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Joe Martin Stadium entrance. Photo provided by Jordan Stone.

Even without its usual occupants the Bells, Joe Martin Field stands tall as Bellingham sports monument.

By Jordan Stone

Joe Martin Stadium has sat on its perch at the center of Bellingham’s Civic Stadium complex since 1964.

It has represented the epicenter of baseball in Whatcom County ever since. From its early days as the home for semi-pro teams to its time as the bustling abode for the Bellingham Mariners, Joe Martin Stadium has seen its share of baseball greats, including Ken Griffey Jr. and Edgar Martinez, come and go.

This year, however, there were no crowds to cheer after a strikeout, no sounds of balls popping into gloves or bats contacting balls.

The Bellingham Bells – the collegiate summer league team that currently plays its home games at Joe Martin Stadium – usually supplies these sounds that have become so familiar for Bellingham’s baseball fans.  The Bells were forced to cancel their season amidst a pandemic that caused countless amateur and professional leagues to do the same.

In a summer without its usual occupants to ease the withdrawal of baseball, fans have had the opportunity to reminisce on the history of what many consider to be one of Bellingham’s greatest sports monuments.

Whenever the discussion of Bellingham baseball history is brought up, there is one man at the center of it: Joe Martin.

“He was the guy that if you wanted something done in baseball, you just go to Joe and Joe would take care of it,” Jim Carberry, longtime sportswriter for the Bellingham Herald, said. “When I came here in 1978, if you said, ‘Who’s Mr. Baseball?’ it would have been Joe.”

Martin did a variety of different things to earn this title. His son said that in 1941, he was named player-manager of the semi-pro Bellingham Bells. Marion “Spyder” Webb, former trainer of the Bellingham Mariners, said he cut future MLB All-Star Mel Stottlemyre, a Mabton native, from his squad during the 1950s. 

Martin was part of the ownership group that brought minor league baseball to Bellingham in 1973. He served as general manager of the Bellingham Mariners — a rookie league affiliate of the major-league team in Seattle — who played in Bellingham from 1977 to 1994. Martin also owned a sporting goods store in Bellingham before he died of cancer in 1981, Webb said.

Martin was still alive when they named the stadium — previously known as Civic Field — in his honor in 1980.

“I’ve got a photo of him when the mayor was making the announcement,” Martin’s son, Dick Martin recalled. “Tears were coming from my father’s eyes.”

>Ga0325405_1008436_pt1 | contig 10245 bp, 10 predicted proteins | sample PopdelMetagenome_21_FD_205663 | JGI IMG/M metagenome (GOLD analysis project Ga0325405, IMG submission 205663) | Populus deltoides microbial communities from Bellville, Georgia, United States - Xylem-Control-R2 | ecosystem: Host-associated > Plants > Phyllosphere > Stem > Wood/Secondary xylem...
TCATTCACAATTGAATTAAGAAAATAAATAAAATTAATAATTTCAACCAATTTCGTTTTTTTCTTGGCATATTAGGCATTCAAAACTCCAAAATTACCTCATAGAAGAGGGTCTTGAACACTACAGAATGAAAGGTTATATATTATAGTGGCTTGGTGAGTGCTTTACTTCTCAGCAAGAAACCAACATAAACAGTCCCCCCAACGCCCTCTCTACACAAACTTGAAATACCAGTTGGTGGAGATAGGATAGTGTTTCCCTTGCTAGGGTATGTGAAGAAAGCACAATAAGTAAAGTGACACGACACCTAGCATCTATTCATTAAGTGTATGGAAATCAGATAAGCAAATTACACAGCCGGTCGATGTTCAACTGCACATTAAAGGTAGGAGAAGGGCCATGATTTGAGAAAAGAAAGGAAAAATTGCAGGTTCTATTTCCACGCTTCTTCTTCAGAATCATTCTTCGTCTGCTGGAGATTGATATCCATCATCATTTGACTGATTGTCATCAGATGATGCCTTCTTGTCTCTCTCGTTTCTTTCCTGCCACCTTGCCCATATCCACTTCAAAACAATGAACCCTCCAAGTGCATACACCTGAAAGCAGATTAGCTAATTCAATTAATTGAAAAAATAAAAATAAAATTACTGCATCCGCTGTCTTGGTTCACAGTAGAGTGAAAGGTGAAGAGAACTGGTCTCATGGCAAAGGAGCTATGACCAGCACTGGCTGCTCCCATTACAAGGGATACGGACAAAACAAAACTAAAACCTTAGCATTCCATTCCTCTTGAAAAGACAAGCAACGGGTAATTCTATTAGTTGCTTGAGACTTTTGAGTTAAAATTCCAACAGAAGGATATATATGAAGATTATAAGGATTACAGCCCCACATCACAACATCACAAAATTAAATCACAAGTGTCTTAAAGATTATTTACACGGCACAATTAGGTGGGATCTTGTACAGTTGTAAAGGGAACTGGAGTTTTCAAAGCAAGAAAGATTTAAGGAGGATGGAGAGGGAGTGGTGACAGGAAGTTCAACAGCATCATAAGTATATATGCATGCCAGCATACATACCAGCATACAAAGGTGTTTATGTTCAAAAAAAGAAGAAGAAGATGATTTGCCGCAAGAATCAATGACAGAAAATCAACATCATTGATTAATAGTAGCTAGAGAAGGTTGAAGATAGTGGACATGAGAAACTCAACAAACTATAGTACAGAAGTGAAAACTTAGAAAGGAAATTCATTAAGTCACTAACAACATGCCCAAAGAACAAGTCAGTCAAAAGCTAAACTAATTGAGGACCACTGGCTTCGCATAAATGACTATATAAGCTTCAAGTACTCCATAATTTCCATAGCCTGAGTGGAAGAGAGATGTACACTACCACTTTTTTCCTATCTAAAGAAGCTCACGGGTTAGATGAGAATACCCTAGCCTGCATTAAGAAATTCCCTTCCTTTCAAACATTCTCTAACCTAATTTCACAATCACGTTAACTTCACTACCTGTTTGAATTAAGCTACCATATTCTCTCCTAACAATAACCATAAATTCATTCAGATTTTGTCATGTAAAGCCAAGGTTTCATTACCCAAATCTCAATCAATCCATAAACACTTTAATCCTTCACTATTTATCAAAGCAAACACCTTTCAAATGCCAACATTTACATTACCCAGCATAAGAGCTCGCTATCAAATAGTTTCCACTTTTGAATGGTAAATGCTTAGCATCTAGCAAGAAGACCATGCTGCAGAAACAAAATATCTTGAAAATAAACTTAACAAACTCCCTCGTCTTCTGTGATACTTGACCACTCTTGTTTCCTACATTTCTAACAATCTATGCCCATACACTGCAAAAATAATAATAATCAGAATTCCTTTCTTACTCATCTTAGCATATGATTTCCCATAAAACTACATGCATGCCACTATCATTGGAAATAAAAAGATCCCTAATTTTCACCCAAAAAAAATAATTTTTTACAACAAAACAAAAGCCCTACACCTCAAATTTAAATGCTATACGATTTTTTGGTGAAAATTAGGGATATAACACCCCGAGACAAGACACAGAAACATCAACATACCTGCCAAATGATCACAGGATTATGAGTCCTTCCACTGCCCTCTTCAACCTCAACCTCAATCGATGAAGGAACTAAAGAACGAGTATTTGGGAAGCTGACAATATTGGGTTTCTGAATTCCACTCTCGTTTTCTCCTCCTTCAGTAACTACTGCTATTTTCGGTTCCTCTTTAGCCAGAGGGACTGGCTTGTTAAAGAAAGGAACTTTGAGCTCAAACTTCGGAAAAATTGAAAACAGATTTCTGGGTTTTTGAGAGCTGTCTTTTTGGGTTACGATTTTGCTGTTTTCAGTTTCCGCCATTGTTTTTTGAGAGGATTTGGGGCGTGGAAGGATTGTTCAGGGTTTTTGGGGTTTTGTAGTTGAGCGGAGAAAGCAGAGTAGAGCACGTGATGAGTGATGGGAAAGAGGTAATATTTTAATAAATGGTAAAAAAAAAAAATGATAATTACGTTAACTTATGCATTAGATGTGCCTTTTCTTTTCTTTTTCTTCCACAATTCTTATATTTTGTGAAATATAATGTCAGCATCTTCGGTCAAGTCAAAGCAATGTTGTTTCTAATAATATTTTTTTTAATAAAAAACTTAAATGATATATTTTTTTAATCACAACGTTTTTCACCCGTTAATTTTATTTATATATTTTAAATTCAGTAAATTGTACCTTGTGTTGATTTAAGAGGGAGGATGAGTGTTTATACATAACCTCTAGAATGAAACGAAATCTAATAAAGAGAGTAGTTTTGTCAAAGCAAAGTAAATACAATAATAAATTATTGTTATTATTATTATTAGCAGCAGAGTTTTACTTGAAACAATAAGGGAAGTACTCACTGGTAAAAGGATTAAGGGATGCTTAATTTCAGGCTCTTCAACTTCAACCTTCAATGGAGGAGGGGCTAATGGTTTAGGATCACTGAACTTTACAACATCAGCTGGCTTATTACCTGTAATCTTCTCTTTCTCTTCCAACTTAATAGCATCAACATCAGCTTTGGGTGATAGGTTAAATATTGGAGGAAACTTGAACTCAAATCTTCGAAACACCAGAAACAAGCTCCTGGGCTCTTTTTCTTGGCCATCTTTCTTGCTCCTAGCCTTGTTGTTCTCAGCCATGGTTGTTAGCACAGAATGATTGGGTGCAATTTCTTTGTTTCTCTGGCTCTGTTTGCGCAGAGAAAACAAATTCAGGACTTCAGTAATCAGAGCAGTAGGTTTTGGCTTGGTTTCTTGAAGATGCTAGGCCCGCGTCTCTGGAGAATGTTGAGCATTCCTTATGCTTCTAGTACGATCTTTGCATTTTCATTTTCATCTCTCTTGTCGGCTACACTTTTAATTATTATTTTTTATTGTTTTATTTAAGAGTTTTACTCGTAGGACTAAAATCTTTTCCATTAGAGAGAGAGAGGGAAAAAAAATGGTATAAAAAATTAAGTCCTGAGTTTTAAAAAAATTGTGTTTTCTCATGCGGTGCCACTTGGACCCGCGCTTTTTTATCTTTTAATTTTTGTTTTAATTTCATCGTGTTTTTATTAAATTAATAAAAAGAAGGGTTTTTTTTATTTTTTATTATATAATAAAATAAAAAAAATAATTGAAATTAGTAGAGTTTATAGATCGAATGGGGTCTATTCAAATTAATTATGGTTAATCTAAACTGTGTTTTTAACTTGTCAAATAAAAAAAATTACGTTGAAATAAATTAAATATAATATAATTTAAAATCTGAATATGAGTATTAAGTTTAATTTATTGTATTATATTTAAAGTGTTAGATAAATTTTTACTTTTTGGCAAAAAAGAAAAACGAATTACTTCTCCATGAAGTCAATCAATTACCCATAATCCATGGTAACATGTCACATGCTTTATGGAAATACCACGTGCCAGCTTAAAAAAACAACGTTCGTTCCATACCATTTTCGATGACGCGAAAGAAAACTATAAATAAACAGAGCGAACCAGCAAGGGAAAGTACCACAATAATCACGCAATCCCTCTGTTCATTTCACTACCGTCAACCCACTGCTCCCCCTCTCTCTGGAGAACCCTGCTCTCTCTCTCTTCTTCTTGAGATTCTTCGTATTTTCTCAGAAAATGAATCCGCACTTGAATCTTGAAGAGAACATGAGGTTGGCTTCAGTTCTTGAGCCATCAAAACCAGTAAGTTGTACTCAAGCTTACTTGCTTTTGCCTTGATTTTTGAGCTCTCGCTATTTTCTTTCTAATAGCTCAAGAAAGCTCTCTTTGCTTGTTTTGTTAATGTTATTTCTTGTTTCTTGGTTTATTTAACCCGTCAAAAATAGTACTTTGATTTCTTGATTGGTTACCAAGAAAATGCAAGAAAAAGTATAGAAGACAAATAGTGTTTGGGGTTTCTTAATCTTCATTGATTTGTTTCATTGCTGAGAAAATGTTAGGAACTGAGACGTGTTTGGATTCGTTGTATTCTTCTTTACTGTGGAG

Martin could appear tough to people that didn’t know him. Take it from Webb, who first came to Bellingham in 1979.

Webb, sitting in the yard at his home in Florence, South Carolina, recalled his first memory of Martin.

“I was waiting for Joe Martin to come pick me up,” Webb said. “He showed up, and we got him and his buddy in this old pickup truck. So, I’m asking questions, and Joe goes, ‘Damn. You talk a lot, don’t you?’ I go, ‘Yes, sir. I’m sorry.’”

That wasn’t the Martin that Webb came to know though. He remembered Martin being an ambassador for the game in Bellingham.

“Joe Martin has that stadium named after him for a reason,” Webb said. “Kids would come in [to Martin’s store] and he would sell them a $50 glove for $18. That’s just what he did. That rough, gruff guy that I met on my first ride was some sort of facade.”

That was everything that Martin was about,  spreading a love of baseball to as many people as possible.  According to the people who knew him best, he didn’t seem to care about making money; he cared about keeping the spirit of the sport alive, Webb said.

“They were just worried about breaking even,” Webb said. “So they could keep having pro baseball there.”

Professional baseball first came to Bellingham in 1973. The Los Angeles Dodgers’ Single-A minor league team played in Joe Martin Stadium until 1976, when the Bellingham Mariners replaced them. The “Baby M’s” stayed until 1994, when they were replaced by the San Francisco Giants’ minor league ball club. The Giants left in 1996, and Bellingham hasn’t had a professional baseball team since, according to the Bells’ website.

 Baseball thrived in Bellingham during the Mariners era, Carberry said.

“I don’t know if it was a baseball town,” Carberry said. “When the Bellingham Mariners were here, I do know they were proud of the team and supported it.”

It wasn’t just the fans who loved having the team in Bellingham. It was also the people who worked for the team, Jeff Scott said.

“I don’t have any bad memories,” Jeff Scott, manager for the Bellingham Mariners from 1979-83, said. “Except for the long bus rides.”

The closest city the Bellingham Mariners played in was four hours away. To make matters worse, their bus was notoriously bad, Scott said.